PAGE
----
June 1 ------ Canadian Minister of Transport Marc Garneau announced that Canada would extend its ban on large cruise ships which effectively ended any hope of the 2020 cruise season for Canadian ports. Cruise ships with overnight accommodations for more than 100 persons are prohibited from operating in Canadian waters until October 31, 2020. This extends the ban that was announced in March in response to the COVID-19 pandemic which closed the ports until July 1. The ban also continues to prohibit passenger vessels that carry more than 12 persons from entering the Arctic coastal waters, including Nunatsiavut, Nunavik, and the Labrador Coast, until October 31, 2020. However, the government noted that the restrictions on Canada’s Arctic waters do not apply to pleasure craft used by local communities, or used for purposes such as essential transportation or subsistence fishing, harvesting and hunting.
Beginning July 1, 2020, Canada will also allow passenger vessels to operate on its inland rivers and lakes in the Northwest Territories, Nunavut and Yukon, and essential passenger vessels, such as ferries and water taxis, should continue to operate using mitigation measures. “Our Government is committed to protecting Canadians, particularly during these challenging times,” said Marc Garneau, Minister of Transportation. “It is for that reason I am announcing updated measures for cruise ships and other passenger vessels in Canada, which includes prohibiting larger cruise ships from operating in Canadian waters until October 31, 2020. Our Government continues to work with other levels of government, transportation industry stakeholders, and Indigenous peoples to re-examine measures and to ensure Canada’s transportation system remains safe and secure during this time.”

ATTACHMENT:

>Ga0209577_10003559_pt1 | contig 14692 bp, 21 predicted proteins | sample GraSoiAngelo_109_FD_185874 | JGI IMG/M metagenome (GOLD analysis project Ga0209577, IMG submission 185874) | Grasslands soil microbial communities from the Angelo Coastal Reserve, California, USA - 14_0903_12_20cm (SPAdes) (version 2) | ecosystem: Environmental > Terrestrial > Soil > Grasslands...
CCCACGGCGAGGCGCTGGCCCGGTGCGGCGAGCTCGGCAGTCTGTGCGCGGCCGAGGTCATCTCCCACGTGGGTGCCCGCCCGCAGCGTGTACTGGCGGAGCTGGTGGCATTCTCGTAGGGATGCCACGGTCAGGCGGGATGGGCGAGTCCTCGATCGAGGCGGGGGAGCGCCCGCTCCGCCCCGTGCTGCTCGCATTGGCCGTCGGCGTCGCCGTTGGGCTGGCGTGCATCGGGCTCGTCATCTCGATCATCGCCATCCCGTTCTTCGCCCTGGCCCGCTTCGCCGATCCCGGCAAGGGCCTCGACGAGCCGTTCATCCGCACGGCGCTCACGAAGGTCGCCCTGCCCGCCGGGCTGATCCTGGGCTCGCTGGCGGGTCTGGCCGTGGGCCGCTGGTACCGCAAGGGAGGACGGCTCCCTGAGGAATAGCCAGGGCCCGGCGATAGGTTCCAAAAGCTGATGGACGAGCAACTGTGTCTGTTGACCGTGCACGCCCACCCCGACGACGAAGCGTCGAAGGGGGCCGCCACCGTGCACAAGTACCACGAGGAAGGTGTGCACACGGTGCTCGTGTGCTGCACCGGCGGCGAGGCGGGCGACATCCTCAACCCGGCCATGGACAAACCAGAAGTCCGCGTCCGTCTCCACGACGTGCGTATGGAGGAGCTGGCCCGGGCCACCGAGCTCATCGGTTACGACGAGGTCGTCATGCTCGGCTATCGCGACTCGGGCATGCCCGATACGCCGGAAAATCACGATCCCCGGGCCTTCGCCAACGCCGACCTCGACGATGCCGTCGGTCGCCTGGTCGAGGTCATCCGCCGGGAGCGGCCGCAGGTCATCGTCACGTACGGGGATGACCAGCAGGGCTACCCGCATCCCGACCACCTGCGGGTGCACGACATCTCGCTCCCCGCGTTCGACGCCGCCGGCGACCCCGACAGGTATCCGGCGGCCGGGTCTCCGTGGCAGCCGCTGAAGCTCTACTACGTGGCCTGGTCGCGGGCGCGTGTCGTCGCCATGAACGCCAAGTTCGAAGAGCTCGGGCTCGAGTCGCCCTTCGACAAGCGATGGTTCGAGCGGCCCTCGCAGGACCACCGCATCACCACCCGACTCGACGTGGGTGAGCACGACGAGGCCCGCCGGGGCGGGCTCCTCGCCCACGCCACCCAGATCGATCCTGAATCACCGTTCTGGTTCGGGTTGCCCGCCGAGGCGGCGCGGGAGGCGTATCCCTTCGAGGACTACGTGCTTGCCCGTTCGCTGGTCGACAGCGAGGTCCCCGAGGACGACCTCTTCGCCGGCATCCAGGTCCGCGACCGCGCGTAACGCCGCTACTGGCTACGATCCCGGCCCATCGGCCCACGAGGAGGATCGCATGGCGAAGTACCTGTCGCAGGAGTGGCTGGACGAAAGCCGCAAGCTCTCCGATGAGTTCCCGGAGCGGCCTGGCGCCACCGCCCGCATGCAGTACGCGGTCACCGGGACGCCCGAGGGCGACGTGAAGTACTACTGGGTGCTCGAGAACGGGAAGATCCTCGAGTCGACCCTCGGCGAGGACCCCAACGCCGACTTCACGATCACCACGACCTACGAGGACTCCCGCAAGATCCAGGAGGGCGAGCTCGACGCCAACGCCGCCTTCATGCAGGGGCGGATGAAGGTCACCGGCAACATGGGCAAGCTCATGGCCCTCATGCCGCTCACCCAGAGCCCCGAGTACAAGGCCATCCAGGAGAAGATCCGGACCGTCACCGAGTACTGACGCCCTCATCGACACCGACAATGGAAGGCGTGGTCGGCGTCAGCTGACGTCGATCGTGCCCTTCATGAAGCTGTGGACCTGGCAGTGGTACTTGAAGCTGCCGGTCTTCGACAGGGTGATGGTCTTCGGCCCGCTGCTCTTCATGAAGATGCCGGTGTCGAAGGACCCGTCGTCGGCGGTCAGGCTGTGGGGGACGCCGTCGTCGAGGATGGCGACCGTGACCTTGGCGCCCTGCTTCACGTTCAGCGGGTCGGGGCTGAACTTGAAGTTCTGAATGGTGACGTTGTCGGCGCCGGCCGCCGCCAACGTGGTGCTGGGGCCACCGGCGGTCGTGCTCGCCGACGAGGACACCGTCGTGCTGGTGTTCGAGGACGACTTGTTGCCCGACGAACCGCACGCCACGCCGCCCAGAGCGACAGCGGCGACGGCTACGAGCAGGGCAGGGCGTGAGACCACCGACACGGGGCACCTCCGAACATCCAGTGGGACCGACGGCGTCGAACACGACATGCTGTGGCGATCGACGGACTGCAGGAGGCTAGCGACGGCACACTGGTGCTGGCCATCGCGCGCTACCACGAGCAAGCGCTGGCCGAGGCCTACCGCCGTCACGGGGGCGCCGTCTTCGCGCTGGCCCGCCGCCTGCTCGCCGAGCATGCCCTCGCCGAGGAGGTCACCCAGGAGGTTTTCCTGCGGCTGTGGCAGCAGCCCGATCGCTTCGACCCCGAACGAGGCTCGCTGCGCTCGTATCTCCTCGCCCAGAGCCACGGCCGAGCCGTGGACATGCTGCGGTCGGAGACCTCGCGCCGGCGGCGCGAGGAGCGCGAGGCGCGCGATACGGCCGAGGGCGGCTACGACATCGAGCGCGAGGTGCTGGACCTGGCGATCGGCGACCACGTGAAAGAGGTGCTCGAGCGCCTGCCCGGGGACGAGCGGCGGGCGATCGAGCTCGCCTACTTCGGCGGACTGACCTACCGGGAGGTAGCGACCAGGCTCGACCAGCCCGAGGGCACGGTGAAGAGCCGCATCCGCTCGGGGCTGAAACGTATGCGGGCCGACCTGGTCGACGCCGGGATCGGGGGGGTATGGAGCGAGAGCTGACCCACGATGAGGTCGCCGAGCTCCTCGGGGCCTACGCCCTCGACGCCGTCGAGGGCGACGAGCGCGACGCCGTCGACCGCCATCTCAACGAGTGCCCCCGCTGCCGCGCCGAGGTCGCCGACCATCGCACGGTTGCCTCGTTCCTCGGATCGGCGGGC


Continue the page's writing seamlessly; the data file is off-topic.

In recent weeks, there had been increasing doubts about the possibility of a cruise season for Canada in 2020. The health ministers in British Columbia said that they did not think cruising was appropriate for 2020, while port officials in Halifax and Port Saint John, New Brunswick had expressed their doubts about cruise ship arrivals at their points in 2020. Canadian ports normally receive cruise ships headed both to Alaska as well as cruises along the Atlantic Coast and on the St. Lawrence River. Over 600 cruises had been scheduled for the Alaskan market in 2020 expected to bring a record 1.44 million passengers to the region. Many of the largest cruise operators in the region, including, Holland America Line and Princess Cruises, had previously announced the cancelation of their 2020 cruises to Alaska, but there had remained hope that the fall foliage cruises might still be permitted to operate especially to ports including Halifax, Prince Edward Island, Quebec, and Montreal.
Canada’s decision will also have an impact on neighboring ports in the United States, including Seattle, Boston, and Bar Harbor, Marine, which also participates in the seasonal cruise trade in the region.